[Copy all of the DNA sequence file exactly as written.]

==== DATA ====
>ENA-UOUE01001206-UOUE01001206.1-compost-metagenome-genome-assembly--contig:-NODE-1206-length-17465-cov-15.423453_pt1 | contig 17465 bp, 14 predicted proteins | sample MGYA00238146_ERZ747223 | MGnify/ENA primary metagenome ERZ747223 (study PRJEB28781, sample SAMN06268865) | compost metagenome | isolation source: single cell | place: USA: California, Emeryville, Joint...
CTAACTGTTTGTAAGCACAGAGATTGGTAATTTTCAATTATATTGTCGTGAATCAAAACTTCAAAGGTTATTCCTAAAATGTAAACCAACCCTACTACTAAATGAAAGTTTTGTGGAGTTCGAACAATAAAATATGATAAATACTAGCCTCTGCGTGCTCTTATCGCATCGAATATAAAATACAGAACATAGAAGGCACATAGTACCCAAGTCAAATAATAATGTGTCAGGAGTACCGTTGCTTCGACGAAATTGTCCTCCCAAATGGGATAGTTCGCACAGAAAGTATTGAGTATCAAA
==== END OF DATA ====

>ENA-UOUE01001206-UOUE01001206.1-compost-metagenome-genome-assembly--contig:-NODE-1206-length-17465-cov-15.423453_pt1 | contig 17465 bp, 14 predicted proteins | sample MGYA00238146_ERZ747223 | MGnify/ENA primary metagenome ERZ747223 (study PRJEB28781, sample SAMN06268865) | compost metagenome | isolation source: single cell | place: USA: California, Emeryville, Joint...
CTAACTGTTTGTAAGCACAGAGATTGGTAATTTTCAATTATATTGTCGTGAATCAAAACTTCAAAGGTTATTCCTAAAATGTAAACCAACCCTACTACTAAATGAAAGTTTTGTGGAGTTCGAACAATAAAATATGATAAATACTAGCCTCTGCGTGCTCTTATCGCATCGAATATAAAATACAGAACATAGAAGGCACATAGTACCCAAGTCAAATAATAATGTGTCAGGAGTACCGTTGCTTCGACGAAATTGTCCTCCCAAATGGGATAGTTCGCACAGAAAGTATTGAGTATCAAA